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Sweet, sweet beer. The magical drink that makes the world go 'round. If you're like many beer drinkers, you just head to your bottle shop or buy beer online and don't think twice about how the beautiful golden liquid came to be. But if your curiosity is begging you to learn more, here's the secret process to creating beer at home from just a few perfect ingredients: water, grains, yeast, and hops.
The first step to making beer is essentially producing sugar water, AKA "wort." This happens when you steep beer grains in hot water for about an hour or so to extract the sugar from the grains. This process is called Mashing. Once you've extracted enough sugar from the grains, then you need to separate the grains from the wort, a multi-step process known as lautering. From here on out, you won't need the grains; you'll be using only the clear wort.
Next, you'll bring the wort to a boil for about an hour or however long the recipe says. During this step you'll get to add hops to the wort. Hops are a cone shaped plant that grow on a vine. When added to your wort, they contribute bitterness that helps balance out the sugar as well as acts as a natural preservative. This is why IPA beers were allegedly first brewed -- they were made with enough hops to preserve the beer on a long voyage from England to India.
Now that your wort has finished boiling and you've added the hops, the hot liquid wort needs to be chilled as quickly as possible. You can do this by sticking the kettle in a sink full of ice water, or you can use a special piece of equipment called a wort chiller which is hooked up to a faucet or hose and placed into the kettle to quickly cool it down. This process needs to be done quickly to help avoid any unwanted bacteria or off flavours from developing in your beer.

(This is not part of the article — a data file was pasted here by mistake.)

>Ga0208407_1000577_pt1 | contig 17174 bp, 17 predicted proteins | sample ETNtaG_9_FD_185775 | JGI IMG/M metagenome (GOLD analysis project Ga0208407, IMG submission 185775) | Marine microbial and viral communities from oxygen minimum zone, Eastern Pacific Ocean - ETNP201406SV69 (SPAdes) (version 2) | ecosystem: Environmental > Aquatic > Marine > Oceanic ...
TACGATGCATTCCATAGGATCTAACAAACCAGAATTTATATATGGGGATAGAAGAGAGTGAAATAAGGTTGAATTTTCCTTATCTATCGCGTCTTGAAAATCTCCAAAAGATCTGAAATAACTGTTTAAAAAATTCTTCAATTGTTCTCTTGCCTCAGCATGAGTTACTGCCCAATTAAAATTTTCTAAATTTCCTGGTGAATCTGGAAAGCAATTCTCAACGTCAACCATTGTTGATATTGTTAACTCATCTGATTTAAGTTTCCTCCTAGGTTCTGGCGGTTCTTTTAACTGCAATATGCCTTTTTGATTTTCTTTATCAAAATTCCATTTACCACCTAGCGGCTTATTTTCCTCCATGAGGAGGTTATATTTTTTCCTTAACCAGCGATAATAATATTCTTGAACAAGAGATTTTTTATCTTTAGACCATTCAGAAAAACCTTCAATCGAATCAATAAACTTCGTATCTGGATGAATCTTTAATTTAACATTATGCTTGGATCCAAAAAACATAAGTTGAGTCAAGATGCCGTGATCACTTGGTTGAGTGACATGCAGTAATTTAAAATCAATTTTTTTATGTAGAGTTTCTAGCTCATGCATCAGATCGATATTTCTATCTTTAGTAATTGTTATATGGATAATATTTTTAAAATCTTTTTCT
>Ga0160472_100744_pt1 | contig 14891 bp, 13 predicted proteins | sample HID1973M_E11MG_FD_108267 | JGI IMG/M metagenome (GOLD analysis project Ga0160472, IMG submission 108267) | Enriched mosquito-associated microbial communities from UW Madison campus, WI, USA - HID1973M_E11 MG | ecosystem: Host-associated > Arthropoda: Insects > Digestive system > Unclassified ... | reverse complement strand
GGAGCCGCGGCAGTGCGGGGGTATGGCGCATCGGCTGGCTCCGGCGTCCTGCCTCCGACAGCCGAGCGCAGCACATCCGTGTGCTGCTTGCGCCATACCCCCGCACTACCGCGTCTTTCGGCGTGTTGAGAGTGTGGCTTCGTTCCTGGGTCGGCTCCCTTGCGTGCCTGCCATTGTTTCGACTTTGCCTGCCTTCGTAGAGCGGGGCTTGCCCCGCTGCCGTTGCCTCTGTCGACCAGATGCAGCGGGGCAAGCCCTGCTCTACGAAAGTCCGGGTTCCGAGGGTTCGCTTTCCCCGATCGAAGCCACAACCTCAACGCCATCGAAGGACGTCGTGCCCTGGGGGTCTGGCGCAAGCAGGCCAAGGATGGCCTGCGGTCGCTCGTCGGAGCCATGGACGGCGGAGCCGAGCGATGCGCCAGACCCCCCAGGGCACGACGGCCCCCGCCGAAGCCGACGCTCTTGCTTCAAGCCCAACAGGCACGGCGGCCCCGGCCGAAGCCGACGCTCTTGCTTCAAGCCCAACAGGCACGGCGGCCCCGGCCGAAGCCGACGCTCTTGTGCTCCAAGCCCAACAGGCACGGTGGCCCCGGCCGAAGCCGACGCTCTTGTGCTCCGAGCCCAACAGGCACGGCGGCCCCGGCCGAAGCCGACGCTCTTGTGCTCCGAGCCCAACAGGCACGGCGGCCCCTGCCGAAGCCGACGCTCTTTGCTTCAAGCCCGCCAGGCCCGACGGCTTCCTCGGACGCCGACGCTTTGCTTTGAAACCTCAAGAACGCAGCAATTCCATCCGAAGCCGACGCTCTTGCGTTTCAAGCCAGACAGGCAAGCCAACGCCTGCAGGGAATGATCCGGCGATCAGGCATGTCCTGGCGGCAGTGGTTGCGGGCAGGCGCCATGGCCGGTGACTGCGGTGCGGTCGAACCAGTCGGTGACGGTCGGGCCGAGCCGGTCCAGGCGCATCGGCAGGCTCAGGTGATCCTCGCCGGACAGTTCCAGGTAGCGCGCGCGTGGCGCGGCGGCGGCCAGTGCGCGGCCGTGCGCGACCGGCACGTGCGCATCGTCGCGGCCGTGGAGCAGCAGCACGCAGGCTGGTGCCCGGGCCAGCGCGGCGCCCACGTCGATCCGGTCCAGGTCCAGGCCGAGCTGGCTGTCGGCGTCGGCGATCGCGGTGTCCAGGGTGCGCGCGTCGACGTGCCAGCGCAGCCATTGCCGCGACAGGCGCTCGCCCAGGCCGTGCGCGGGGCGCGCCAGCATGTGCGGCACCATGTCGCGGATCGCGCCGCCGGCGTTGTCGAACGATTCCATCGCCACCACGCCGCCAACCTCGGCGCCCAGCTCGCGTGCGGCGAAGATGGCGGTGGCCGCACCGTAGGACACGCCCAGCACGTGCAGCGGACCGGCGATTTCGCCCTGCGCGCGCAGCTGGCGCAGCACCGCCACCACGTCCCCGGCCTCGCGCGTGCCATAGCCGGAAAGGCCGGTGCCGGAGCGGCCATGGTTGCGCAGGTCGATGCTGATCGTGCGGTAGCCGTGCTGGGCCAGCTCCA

Once the wort has reached the optimal temperature according to your recipe, you'll transfer it from a kettle to a sanitised carboy, bucket, or other fermentation vessel. You can then "pitch" (or add) the yeast to the wort. Then you'll put a lid on the vessel and let the yeast eat the sugar inside the wort to ferment and produce delicious beer.
Short answer: it depends. The time it takes for beer to finish fermenting depends on the type of beer you're making. Ales typically ferment at room temperature for a couple of weeks, and lagers prefer to ferment in a cold environment for a couple of months or so. Learn the differences between ales and lagers.
Once the beer has finished fermenting, all you need to do is bottle it (or keg it) and give it some time to carbonate. After that, there's nothing left to do but sit back, crack open a cold one, and enjoy the fruits of your homebrewing labour.
At Beer Hawk, we think beer tastes even better when we know the level of effort and amount of love that goes into the brewing process. Whether you're a regular at your local homebrew shop or just want to learn more about beer, knowing how it's made can help everyone experience craft beer with a new level of gratitude and appreciation. Cheers!
Remember the childhood excitement of opening a new door on your advent calendar every day in the run up to Christmas? It gave each day a little sparkle of festive magic, even though those tiny chocolates behind the doors were always a bit rubbish. How would you like to recapture that childhood magic, but with bottles of delicious beer instead of powdery chocolate? Sounds amazing, right? In that case, you need to get your hands on our Craft Beer Advent Calendar.
Pairing beer and food together isn’t all rules and science. That would make for a terribly boring dinner party! Instead, it’s the art of taking a good beer, some good food and partnering them together to make something even better. It’s the adventure of discovering what works, what doesn’t and what you like. It’s you taking a bite, taking a sip and then declaring your undying love for that imperial stout and chocolate cake.
Barrel-ageing beers is not a new thing, but it is getting more and more popular, and has probably never been as inventive. Adrian Tierney-Jones explores the new wave of ageing beer in wood
While some so-called off-flavours can be appropriate in certain styles others are not and may kill a little bit of your soul. Here's a quick guide to the most common off-flavours.
Father’s Day, 20th June 2021, is the special date in the calendar when we celebrate and give a nod to the Dads in our lives. It’s an excuse to spoil them with a little something to say thank you for being awesome. If you’re looking for inspiration for a craft beer-loving Dad, then check out our top 7 Father’s Day beer gifts.
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